Every third Friday of the month, he will buy a lottery ticket from the neon-drenched corner bodega and will wire the better half of his pay to his parents. He will send letters detailing the weather, the strange new food, and sign them “your bushfaller.” He will leave out the jobs he has taken cleaning the toilets of a Chinese buffet and washing dishes at the university cafeteria. He will toss some change to Duke, the homeless bard holding court under the thundering overpass, and ask him for a lucky number.
On her days off, she will draft lengthy rending letters to her sister, tapping a lornful tattoo on a sea-blue typewriter her father had gifted her when she first left home. But she will never send them and only the ink ribbon will commit the words to memory. She will send money like a tithe to her family in a slim white envelope with no note, no greeting, no explanation.
Their eyes will lock over cadavers and across lecture halls full of faces so unlike their own. They will be the only ones. He will want nothing more than to press his lips into the lopsided dimple on her right cheek, just there where the gods had erred in their fine stitching. She will want nothing more than to find safety in the wide expanse between his shoulder blades. She imagines she might find, hiding beneath the impeccably starched shirt pleats, a latticework of plumy vanes and coverts. Through the long winter, they will balm themselves with tales of soft wind whistling through the cane and water bursting free from young coconuts, of the flutter of ibis wings, of distant shores that keep their secrets, and the whir of faces just like theirs.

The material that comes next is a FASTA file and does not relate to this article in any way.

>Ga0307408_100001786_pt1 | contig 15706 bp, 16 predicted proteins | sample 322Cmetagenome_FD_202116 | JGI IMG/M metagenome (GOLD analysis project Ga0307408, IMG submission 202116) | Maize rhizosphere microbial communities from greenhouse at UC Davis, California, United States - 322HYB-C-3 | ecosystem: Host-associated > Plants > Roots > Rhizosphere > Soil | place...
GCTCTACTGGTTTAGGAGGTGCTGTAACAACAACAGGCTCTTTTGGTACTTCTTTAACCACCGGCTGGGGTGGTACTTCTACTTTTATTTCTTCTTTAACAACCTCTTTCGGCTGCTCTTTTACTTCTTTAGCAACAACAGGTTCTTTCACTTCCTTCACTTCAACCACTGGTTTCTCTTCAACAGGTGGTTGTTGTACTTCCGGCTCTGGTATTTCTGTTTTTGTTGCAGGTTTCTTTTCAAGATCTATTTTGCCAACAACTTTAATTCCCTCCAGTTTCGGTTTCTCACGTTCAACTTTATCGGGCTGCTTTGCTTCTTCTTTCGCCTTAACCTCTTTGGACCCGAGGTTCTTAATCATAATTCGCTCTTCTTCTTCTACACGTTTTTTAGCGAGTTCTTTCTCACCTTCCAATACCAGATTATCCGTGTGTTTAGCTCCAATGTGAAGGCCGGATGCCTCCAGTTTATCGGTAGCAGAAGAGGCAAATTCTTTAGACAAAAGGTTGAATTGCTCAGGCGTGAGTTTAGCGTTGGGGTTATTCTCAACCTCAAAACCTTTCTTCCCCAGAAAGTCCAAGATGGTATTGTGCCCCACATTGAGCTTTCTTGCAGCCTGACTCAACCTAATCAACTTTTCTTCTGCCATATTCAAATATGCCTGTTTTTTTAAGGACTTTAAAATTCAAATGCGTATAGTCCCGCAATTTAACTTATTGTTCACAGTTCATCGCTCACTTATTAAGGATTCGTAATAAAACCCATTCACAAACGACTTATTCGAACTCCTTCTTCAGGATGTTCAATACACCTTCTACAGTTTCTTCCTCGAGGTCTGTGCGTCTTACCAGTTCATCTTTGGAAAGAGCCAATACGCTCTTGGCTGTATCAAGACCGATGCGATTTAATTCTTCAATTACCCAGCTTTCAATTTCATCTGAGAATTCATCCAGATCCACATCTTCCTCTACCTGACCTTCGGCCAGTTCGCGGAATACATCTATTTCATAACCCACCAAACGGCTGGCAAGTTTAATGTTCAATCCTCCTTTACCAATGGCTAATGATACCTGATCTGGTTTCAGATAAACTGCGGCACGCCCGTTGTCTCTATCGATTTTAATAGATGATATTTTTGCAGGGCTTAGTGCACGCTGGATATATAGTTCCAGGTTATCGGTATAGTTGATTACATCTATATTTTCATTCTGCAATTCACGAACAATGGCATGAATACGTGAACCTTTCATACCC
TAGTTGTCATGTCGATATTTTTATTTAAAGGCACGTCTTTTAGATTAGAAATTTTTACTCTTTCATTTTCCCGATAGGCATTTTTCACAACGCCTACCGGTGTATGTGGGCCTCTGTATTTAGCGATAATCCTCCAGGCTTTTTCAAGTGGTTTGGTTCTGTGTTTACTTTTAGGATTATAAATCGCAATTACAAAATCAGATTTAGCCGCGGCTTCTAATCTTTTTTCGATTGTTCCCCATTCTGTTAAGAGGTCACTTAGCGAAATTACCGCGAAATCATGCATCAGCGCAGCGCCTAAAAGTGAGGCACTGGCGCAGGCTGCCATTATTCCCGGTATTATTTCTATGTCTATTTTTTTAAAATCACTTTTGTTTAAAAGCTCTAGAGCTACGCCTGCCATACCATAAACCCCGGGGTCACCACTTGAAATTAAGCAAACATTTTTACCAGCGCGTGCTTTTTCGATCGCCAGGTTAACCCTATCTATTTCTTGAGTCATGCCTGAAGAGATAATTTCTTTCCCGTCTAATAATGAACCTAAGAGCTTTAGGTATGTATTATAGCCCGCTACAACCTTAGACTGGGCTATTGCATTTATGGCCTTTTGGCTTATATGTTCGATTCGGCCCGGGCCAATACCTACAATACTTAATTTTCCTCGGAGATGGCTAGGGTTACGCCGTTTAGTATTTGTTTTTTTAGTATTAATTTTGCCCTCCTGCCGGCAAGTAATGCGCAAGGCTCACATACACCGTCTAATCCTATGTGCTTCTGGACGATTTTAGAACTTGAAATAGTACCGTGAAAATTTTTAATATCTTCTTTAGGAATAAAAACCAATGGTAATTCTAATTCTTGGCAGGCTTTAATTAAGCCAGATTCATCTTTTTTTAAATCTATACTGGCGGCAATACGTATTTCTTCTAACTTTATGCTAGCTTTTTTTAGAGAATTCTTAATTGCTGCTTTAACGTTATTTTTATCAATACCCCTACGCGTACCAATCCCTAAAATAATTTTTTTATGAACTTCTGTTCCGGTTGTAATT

They will play records late into the night and sip SoCo slow over the shuffle, bump, and screech of the street below. She will play Marvin Gaye, reggae, and calypso, smoking long cigarillos on the fire escape with her hair setting in lime green plastic curlers. She will tease him for playing his Loretta Lynn record and he will wink, singing as he drops the needle over the silken vinyl surface, I remember well, the well where I drew water.
One summer, they will have a daughter and name her for the ancients, the namesake of ancestors pounding cassava and harvesting cacao. The next year, they will have a son and name him for the new world. The children will grow anemic on the father’s dreams, the mother will nurse the children with phantoms and they will learn to float instead of walk—their feet reaching for air instead of deep into the earth. The father will insist on the Queen’s English and diction. They will be native speakers of a borrowed tongue.
The mother’s stethoscope will start to feel like a noose. The father will begin moonlighting at an upstate urgent care center, driving the three hours in his gray ’84 Camry with the jagged tear in the floor that entreats the January air to shackle his ankles. He will drive carefully. His license, his passport, a copy of his diploma, and his hospital badge displayed on the dashboard. Those nights she will stay with the children in the dank apartment with the cat-piss carpeting and hate him for it. She will fail her boards that year, trying to mother children who look at her like a stranger. He will lose his way on drives back into the city. He will find ways to shake the necrotizing cold creeping up his ankles with women who smell like palm oil, camphor, and home.